What Has Two Wheels, Wears Seersucker And Makes a Sucker of Me? A Bicycle Boy

It can also imply a certain cheapness. One woman, an assistant editor at a glossy men’s magazine, remembered a date she had with a Bicycle Boy she met at a book signing. After chatting her up, the Bicycle Boy made a date to meet her at a nice steakhouse on the Upper West Side. He showed up, late, on his bike (she was waiting outside, nervously smoking cigarettes), then, after they’d sat down and looked at the menu, he said, “Look, do you mind? I’ve just realized I’m really in the mood for pizza. You don’t care do you?” He stood up.

“But don’t we have to…” she said, glancing at the waitress. He grabbed her and hustled her out. “All you had were a few sips of water. I didn’t even touch mine. They can’t charge you for that.”

They went back to her house and ate pizza, and then he made his move. They saw each other a few times after that, but every time, he wanted to come to her house at 10 at night and eat takeout food. She finally ditched him and went out with a banker.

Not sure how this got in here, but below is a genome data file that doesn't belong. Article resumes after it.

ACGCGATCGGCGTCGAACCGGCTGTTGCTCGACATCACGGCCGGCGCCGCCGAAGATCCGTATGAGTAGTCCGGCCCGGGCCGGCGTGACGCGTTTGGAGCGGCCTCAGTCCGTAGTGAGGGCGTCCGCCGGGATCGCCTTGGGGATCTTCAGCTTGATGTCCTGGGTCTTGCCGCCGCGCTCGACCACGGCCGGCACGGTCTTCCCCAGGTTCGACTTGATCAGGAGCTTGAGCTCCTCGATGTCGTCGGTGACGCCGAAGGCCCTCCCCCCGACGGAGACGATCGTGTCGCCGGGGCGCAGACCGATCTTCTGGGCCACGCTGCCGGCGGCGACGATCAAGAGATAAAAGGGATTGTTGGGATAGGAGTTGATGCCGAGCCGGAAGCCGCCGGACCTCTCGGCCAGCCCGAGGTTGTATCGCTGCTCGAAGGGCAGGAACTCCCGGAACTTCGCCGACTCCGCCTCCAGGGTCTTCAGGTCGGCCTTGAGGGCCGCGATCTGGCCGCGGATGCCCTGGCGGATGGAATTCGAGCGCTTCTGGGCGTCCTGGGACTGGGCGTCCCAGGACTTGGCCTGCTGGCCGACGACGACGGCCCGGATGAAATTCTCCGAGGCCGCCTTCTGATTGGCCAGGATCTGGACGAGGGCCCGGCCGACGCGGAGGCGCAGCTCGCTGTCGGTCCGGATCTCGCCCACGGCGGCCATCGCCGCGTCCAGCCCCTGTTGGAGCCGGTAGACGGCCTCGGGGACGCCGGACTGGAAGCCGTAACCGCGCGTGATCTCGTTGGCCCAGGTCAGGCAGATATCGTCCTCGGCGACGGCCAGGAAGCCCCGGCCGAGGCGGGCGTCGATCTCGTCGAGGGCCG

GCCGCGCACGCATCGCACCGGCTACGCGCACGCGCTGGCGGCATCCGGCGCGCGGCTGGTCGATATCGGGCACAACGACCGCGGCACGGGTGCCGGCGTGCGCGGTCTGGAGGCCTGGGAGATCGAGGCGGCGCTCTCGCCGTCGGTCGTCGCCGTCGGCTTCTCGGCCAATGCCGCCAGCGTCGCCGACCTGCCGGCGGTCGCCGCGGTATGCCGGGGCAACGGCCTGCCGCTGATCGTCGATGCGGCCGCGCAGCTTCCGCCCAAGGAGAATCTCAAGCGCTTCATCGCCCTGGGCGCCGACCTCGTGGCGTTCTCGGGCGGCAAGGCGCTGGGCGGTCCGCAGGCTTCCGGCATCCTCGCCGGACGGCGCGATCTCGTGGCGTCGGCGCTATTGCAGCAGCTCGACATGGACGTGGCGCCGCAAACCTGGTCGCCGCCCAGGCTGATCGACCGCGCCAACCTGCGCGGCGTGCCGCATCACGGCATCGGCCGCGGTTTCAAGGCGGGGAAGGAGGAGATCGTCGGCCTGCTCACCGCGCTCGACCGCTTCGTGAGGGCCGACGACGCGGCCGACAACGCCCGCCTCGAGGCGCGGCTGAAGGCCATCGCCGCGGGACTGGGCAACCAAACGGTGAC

The Crotch Problem

Bicycle Boys often make the mistake of trying to turn their girlfriends into Bicycle Girls. Marguerite, a woman who grew up on Fifth Avenue and now works as an interior designer, actually married a Bicycle Boy. “We both rode bikes,” she said, “so at first it wasn’t a problem. But I noticed something was kind of wrong when he gave me a bicycle seat for my birthday. Then, for Christmas, he gave me a bike rack to put on the car. When we got divorced, he took the bike rack back and kept it for himself. Can you believe that?”

“Boys on bikes? God, no,” said Karen, a novelist. “Can you imagine what a stinky crotch they have? No, thank you. I’ve been mowed down too many times by men on bikes. They’re all kamikaze selfish pricks. If they have sex the way they ride their bikes, thank you, but speed is not important.”

“Women don’t think riding a bike is sexy,” said Mr. Brown. “They think it’s infantile. But at some point, you decide that you can’t go through life giving women a false impression of who you are.”


Candace Bushnell began Sex and the City as a column in The New York Observer in 1994; it subsequently became a book and a series on HBO. She is also the author of Four Blondes, Trading Up and Lipstick Jungle, which is being filmed as a pilot for NBC starring Brooke Shields. Ms. Bushnell is also the host of Sex, Success and Sensibility, a live weekly talk show on Sirius Satellite Radio. She lives in Manhattan with her husband, New York City Ballet principal dancer Charles Askegard.


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